A Banjo Clock

Description
In 1802 Simon Willard (1753-1848) of Boston obtained a U.S. patent for a timepiece as original as it was successful. The banjo clock, nicknamed for its characteristic shape, established the independence of American clockmaking from European traditions. Its design was perfect from the beginning. Vast numbers have been manufactured without notable modification, and its production continues today.
Willard's banjo clock was a lightly built, compact wall timekeeper, about three feet tall, accurate and dependable. It was economical to produce, graceful in appearance, and usually lacked hour-striking and alarm mechanisms. Weight-driven, it contained a small brass movement similar to that of the Massachusetts shelf clock, but further reduced in size and weight. The movement had been calculated so that a small drop of the weight (only fifteen inches as compared to about six feet for a tall case clock) would keep it running for eight days. For ease of maintenance, its pendulum was hung in front of the movement, not behind, as in tall case or Massachusetts shelf clocks, an arrangement that American clockmakers soon widely adopted.
Several thousand banjo clocks were probably built in Simon Willard's own shop. But he also freely permitted his numerous clockmaking relatives, former apprentices, and other clockmakers to produce according to his design. The signature on the banjo clock pictured here is that of Willard's brother Aaron (1757-1844). The timepiece features an unusual alarm arrangement on top of the case. The mahogany case itself is singularly plain compared to Aaron Willard's brightly painted and gilded pieces.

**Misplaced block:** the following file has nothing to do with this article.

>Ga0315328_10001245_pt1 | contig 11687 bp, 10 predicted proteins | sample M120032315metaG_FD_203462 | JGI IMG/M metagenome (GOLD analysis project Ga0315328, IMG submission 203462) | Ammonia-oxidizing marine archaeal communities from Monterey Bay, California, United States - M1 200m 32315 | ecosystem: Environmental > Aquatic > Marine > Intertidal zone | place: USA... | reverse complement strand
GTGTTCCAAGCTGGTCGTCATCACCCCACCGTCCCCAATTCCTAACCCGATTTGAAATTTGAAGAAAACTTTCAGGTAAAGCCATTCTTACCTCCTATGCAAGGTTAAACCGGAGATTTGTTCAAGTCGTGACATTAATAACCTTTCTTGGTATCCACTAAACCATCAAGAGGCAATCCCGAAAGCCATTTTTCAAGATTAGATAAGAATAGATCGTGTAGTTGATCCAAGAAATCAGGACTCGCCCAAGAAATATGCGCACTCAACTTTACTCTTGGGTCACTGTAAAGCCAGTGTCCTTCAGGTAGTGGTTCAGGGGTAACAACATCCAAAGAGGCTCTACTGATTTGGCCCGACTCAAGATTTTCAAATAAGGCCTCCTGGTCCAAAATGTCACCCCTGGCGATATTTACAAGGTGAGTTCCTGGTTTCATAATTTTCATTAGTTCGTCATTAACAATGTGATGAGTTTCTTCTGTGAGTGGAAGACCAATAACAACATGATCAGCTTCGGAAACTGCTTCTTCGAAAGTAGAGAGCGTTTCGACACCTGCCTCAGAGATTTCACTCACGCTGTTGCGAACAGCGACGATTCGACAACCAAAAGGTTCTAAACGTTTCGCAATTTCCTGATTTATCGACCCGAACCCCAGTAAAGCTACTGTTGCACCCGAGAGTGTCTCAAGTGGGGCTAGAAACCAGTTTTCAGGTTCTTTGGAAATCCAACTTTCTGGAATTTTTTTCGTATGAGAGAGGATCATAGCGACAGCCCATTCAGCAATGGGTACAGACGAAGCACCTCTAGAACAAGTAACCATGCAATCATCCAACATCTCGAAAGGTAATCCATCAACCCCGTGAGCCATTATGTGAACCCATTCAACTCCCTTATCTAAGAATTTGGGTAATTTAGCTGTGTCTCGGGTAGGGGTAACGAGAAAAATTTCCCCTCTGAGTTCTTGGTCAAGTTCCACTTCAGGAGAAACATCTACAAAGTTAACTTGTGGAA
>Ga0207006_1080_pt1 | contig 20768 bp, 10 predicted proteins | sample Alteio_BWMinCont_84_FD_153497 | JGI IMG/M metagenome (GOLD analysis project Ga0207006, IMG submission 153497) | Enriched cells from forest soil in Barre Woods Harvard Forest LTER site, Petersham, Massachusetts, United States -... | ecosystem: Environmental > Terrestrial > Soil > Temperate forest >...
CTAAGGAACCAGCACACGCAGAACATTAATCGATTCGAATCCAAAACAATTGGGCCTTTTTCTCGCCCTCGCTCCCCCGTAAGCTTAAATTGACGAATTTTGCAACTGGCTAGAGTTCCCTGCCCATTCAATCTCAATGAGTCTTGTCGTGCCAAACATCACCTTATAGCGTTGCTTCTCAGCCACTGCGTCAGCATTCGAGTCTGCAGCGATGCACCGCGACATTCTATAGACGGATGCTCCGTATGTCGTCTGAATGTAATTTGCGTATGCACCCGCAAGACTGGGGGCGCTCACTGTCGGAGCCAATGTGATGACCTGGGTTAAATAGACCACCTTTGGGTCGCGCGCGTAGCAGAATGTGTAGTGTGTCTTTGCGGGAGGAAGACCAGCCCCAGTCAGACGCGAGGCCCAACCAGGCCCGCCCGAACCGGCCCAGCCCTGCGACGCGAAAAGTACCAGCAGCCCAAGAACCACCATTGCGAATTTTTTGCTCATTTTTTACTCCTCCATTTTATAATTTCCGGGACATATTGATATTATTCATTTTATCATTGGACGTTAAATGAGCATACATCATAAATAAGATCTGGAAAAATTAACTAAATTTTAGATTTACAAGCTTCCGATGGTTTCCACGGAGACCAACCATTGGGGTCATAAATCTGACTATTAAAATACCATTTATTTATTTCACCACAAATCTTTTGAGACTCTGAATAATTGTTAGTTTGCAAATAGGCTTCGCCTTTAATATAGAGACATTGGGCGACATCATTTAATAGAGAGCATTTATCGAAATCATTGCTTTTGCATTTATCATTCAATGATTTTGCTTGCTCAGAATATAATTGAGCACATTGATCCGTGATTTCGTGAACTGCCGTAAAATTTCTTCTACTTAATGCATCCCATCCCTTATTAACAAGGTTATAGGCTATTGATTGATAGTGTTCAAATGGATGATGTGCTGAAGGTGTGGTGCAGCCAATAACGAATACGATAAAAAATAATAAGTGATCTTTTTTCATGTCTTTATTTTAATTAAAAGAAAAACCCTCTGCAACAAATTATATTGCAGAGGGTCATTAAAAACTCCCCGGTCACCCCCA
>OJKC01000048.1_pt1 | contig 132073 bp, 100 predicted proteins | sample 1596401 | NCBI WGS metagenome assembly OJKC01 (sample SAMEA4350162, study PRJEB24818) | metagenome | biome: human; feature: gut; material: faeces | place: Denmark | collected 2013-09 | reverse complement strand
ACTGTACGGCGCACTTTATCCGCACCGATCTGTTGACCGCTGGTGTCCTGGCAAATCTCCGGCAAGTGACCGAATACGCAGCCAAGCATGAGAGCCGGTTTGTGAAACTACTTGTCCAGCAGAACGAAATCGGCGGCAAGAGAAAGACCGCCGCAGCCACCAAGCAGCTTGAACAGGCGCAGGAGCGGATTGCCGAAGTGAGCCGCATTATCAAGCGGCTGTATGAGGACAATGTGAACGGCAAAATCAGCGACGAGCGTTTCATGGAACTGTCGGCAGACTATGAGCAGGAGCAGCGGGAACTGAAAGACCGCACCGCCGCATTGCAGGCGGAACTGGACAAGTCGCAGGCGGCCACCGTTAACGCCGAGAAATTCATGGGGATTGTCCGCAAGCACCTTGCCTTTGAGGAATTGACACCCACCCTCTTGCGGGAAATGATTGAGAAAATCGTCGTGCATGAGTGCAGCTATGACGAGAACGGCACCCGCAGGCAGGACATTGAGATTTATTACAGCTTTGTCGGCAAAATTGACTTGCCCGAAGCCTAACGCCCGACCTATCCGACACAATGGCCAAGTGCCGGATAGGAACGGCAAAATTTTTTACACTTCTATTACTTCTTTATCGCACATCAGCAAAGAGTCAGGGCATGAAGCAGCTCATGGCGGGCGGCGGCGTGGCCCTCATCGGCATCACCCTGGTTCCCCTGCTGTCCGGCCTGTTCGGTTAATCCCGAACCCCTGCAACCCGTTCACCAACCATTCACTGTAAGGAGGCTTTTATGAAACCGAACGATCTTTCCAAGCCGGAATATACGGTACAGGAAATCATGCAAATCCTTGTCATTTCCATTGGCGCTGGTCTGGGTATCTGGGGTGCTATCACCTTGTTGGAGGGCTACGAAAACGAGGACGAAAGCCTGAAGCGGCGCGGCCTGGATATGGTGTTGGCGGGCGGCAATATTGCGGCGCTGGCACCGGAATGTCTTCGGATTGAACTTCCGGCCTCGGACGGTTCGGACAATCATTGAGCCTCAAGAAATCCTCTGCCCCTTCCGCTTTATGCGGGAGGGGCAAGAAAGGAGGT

Location
Currently not on view
Object Name
clock, banjo, A. Willard
Date made
ca 1830
date made
before 1822
maker
Willard, Aaron
Physical Description
wood (overall material)
Measurements
overall: 40 1/2 in x 10 1/2 in x 4 in; 102.87 cm x 26.67 cm x 10.16 cm
place made
United States: Massachusetts, Boston
ID Number
1984.0416.009
catalog number
1984.0416.009
accession number
1984.0416
See more items in
Work and Industry: Mechanisms
Domestic Furnishings
Data Source
National Museum of American History, Kenneth E. Behring Center

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